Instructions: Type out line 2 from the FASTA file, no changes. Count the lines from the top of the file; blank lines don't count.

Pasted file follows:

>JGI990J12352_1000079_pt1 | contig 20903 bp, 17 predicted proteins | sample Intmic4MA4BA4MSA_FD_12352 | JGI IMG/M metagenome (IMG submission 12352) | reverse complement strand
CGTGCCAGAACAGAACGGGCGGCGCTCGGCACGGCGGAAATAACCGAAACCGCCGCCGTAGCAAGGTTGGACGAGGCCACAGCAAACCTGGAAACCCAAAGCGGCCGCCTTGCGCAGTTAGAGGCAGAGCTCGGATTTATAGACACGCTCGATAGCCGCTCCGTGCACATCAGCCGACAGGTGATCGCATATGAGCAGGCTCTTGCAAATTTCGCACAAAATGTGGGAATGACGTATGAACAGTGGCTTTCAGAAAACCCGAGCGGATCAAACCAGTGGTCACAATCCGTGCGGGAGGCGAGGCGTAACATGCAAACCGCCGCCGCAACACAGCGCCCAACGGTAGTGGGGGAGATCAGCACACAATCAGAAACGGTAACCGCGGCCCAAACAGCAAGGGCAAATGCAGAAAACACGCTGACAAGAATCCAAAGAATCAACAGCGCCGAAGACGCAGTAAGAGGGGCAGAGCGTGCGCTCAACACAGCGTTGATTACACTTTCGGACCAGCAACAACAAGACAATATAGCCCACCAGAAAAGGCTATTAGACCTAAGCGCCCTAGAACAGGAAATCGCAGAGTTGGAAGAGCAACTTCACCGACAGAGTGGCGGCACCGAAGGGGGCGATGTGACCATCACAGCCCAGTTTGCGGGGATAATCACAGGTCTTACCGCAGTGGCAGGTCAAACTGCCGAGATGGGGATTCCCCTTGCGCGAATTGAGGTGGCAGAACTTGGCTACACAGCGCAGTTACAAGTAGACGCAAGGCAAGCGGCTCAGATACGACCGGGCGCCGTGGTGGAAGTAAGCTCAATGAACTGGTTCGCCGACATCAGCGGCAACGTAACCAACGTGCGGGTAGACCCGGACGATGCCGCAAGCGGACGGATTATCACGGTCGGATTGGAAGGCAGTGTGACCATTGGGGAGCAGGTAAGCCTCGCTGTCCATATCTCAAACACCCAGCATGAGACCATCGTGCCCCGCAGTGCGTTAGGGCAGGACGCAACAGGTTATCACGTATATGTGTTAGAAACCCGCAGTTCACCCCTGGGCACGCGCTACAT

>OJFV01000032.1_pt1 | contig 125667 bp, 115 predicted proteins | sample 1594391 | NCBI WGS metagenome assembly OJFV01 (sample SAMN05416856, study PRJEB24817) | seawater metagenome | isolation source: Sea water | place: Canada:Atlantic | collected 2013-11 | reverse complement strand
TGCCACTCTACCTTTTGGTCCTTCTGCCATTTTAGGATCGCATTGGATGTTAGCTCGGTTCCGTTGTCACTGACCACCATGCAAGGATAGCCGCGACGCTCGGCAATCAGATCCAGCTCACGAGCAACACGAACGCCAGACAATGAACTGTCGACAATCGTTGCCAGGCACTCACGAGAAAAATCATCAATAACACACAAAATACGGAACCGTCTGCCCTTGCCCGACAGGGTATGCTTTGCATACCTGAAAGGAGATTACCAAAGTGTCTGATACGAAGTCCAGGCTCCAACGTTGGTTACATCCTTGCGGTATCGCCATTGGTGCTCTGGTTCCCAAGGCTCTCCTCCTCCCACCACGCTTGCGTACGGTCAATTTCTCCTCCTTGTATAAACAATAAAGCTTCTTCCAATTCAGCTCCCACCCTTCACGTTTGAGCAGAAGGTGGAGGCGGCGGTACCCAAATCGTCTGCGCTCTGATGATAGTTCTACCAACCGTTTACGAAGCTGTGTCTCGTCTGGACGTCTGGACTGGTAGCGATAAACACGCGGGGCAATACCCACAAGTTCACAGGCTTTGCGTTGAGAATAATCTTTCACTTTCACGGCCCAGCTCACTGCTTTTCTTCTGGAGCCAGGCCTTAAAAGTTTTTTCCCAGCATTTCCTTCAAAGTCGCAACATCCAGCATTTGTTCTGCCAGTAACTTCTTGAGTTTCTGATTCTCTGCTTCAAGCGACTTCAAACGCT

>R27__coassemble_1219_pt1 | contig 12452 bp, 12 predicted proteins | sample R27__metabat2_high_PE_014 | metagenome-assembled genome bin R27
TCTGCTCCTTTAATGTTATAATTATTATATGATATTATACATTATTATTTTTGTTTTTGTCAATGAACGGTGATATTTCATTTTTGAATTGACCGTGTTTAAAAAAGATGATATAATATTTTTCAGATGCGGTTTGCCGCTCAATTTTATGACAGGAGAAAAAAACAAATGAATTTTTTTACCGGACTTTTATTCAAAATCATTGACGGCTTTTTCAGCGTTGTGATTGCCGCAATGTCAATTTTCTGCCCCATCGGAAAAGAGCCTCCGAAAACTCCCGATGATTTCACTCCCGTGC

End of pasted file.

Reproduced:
CGTGCCAGAACAGAACGGGCGGCGCTCGGCACGGCGGAAATAACCGAAACCGCCGCCGTAGCAAGGTTGGACGAGGCCACAGCAAACCTGGAAACCCAAAGCGGCCGCCTTGCGCAGTTAGAGGCAGAGCTCGGATTTATAGACACGCTCGATAGCCGCTCCGTGCACATCAGCCGACAGGTGATCGCATATGAGCAGGCTCTTGCAAATTTCGCACAAAATGTGGGAATGACGTATGAACAGTGGCTTTCAGAAAACCCGAGCGGATCAAACCAGTGGTCACAATCCGTGCGGGAGGCGAGGCGTAACATGCAAACCGCCGCCGCAACACAGCGCCCAACGGTAGTGGGGGAGATCAGCACACAATCAGAAACGGTAACCGCGGCCCAAACAGCAAGGGCAAATGCAGAAAACACGCTGACAAGAATCCAAAGAATCAACAGCGCCGAAGACGCAGTAAGAGGGGCAGAGCGTGCGCTCAACACAGCGTTGATTACACTTTCGGACCAGCAACAACAAGACAATATAGCCCACCAGAAAAGGCTATTAGACCTAAGCGCCCTAGAACAGGAAATCGCAGAGTTGGAAGAGCAACTTCACCGACAGAGTGGCGGCACCGAAGGGGGCGATGTGACCATCACAGCCCAGTTTGCGGGGATAATCACAGGTCTTACCGCAGTGGCAGGTCAAACTGCCGAGATGGGGATTCCCCTTGCGCGAATTGAGGTGGCAGAACTTGGCTACACAGCGCAGTTACAAGTAGACGCAAGGCAAGCGGCTCAGATACGACCGGGCGCCGTGGTGGAAGTAAGCTCAATGAACTGGTTCGCCGACATCAGCGGCAACGTAACCAACGTGCGGGTAGACCCGGACGATGCCGCAAGCGGACGGATTATCACGGTCGGATTGGAAGGCAGTGTGACCATTGGGGAGCAGGTAAGCCTCGCTGTCCATATCTCAAACACCCAGCATGAGACCATCGTGCCCCGCAGTGCGTTAGGGCAGGACGCAACAGGTTATCACGTATATGTGTTAGAAACCCGCAGTTCACCCCTGGGCACGCGCTACAT